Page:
On this Day 24th November 1908

Dogged by Misfortune in Mount's Bay

A terrible slack time is being experienced by all connected with the fishery”.

The pilchard season’s over, and what shall we do now? Over the past few days, we’ve seen 2,000 casks, each one half a hogshead, loaded ready for Italy. Now, though, the “long gigs…..have been hauled on the unused plot inside the new harbour road for the winter months, these craft not being required for any other purpose”. It’s a sad sight, really.

As usual, there are hopes for the herring trade. The merchants hope so, at any rate – they’re getting plenty of barrels in, so as to be ready for whatever quantity might be landed, and the wholesalers have started to arrive from London. But this week – and last – we are scourged by a plague: the ‘flake’; the dogfish. Mr Alec Wilson, at Tolcarne, is busy curing the largest and finest herring he can get. But even he has had to have some brought down by rail, so meagre were the catches.

Newlyn harbour in 1900 (courtesy Morrab Library Photo Archive)The men went out last week, hoping for catches in their thousands. Well, one or two lucky skippers managed that. But most “were made rudely aware the regrettable presence of dog-fish on the grounds again”, coming back with the lightest of catches, saying that they have found their nets empty but for the heads, the dogfish having devoured everything else. And the beasts will not discriminate: they will “tear and maul the nets”. Well might they curse these “pestiferous” fish!

Yesterday marking the start of a new week, there was some optimism that prospects might be better, and “the whole of the herring drivers” put to sea. But such hopes were only to be dashed. We saw the boats go out – “the Mount's - Bay fleet spread all over western waters with a fine night”. But on their return this morning? “No improvement whatsoever”. Hardly a single lugger able to land even 400 fish at Newlyn, “the majority having a complete blank”. Liners, trawlers, luggers, one and all; still bringing home the wretched dogfish in their nets.

Dogfish or flake you can see it's a shark! This one is a spiny dogfish, once known as Rock Salmon (picture courtesy of Wikipedia)Dogfish or flake you can see it's a shark! This one is a spiny dogfish, once known as Rock Salmon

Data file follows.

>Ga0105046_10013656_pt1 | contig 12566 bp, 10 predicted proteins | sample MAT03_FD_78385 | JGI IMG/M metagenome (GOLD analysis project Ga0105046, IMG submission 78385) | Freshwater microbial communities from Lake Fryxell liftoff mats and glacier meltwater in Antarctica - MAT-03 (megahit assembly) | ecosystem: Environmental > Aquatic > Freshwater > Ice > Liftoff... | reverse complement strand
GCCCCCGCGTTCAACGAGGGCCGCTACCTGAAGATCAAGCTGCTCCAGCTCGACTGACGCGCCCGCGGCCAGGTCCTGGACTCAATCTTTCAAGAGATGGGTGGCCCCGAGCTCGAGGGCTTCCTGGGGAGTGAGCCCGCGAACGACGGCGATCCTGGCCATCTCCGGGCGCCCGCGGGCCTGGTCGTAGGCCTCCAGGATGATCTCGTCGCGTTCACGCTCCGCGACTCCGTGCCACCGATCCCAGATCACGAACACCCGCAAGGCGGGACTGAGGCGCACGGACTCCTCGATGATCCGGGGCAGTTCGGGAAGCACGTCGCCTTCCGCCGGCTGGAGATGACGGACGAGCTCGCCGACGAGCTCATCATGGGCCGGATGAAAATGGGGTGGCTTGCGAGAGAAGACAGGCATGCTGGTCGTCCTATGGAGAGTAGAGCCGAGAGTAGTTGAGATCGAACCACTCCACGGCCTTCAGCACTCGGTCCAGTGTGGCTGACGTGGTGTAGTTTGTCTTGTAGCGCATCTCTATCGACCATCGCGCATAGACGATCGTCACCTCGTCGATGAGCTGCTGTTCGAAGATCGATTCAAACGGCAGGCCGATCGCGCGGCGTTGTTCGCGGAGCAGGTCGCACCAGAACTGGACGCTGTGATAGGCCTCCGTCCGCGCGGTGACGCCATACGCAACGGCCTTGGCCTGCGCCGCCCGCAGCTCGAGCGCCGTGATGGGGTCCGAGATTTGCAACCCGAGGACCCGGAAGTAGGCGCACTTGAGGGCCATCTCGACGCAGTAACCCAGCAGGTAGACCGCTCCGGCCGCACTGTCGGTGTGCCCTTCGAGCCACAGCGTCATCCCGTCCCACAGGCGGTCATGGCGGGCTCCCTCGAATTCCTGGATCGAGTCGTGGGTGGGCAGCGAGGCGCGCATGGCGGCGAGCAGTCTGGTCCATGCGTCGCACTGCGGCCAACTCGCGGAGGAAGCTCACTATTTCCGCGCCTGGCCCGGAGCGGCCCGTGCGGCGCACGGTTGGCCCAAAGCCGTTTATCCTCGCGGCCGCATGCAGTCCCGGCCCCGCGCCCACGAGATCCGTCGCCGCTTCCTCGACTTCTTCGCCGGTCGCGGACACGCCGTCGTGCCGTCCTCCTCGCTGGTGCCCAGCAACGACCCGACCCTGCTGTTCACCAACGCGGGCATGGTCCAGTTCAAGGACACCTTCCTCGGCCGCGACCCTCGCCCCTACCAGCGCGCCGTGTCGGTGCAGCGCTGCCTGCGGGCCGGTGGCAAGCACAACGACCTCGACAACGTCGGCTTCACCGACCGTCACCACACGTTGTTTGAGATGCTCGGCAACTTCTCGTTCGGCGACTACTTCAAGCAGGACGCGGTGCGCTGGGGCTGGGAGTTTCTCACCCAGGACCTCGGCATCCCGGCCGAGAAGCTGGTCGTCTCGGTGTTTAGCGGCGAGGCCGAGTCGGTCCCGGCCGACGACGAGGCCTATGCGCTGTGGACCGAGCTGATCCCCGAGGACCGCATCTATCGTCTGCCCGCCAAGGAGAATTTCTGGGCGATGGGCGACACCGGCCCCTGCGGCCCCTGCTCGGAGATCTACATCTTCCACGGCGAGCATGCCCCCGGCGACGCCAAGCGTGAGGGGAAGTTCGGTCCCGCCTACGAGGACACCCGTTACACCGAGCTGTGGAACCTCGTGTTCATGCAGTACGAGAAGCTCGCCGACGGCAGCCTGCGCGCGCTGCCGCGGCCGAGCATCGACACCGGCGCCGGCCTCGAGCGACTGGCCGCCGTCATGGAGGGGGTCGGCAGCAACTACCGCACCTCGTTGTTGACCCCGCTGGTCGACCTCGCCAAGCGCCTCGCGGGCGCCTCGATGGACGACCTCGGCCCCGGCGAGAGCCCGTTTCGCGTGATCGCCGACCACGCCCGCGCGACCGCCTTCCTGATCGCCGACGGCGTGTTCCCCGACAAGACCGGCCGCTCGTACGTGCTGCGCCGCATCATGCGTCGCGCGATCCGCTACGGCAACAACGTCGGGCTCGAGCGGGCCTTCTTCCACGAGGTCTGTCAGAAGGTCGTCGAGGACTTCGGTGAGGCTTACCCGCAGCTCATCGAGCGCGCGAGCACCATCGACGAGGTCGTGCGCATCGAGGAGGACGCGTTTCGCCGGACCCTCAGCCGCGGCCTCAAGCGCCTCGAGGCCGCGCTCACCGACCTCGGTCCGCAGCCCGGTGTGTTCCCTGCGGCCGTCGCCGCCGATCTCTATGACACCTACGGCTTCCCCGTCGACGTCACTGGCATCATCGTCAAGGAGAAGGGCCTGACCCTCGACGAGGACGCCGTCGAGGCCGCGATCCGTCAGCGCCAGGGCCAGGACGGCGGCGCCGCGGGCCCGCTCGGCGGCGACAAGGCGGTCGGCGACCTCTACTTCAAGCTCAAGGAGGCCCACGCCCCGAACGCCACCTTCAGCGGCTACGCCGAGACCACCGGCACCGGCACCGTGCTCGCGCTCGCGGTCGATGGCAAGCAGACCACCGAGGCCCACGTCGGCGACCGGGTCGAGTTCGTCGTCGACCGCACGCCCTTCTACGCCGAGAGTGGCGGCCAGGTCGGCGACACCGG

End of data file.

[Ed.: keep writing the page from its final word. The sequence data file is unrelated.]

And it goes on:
(picture courtesy of Wikipedia)

But where have the herring gone? Those that the dogfish have spared? The St Ives men were enjoying success until this week, and some men from Newlyn set off yesterday to fish in St Ives Bay, but they might as well have stayed at home. Catches have been poor everywhere. Over at Sennen, with a heavy sea running, most of the men didn’t even trouble to put out last week. Those that did only came home with 120 fish between them. And the Newlyn steam drifters and Mousehole luggers that have gone up to Padstow are apparently on their way home already, disappointed.

Surely some of the fish who have left the north coast, and are no longer to be found in St Ives, are e’en now rounding the Cape! Surely some will escape the teeth of the ‘flake’!

The scarcity did ensure a reasonable price today – up to five shillings and eightpence for six score of fish – that is hardly enough to call the herring trade a livelihood. Hardly enough to keep a man’s family out of the workhouse.


Cornishman, Thursday 26th November 1908 pages 5 and 7; Thursday 3rd December 1908 pages 5 and 7.

Have you been knowingly mis-sold dogfish? Find out at http://www.dailymail.co.uk/news/article-2707964/Warning-Your-fish-chips-actually-SHARK-Steve-Boggan-reveals-unsuspecting-customers-conned-vast-scale.html (accessed 30 10 2017)

http://cookit.e2bn.org/cooking2/foodtypes-528-spiny-dogfish-rock-eel-rock-salmon-huss.html (accessed 30 10 2017) will tell you how to recognise and cook a dogfish, should one come your way

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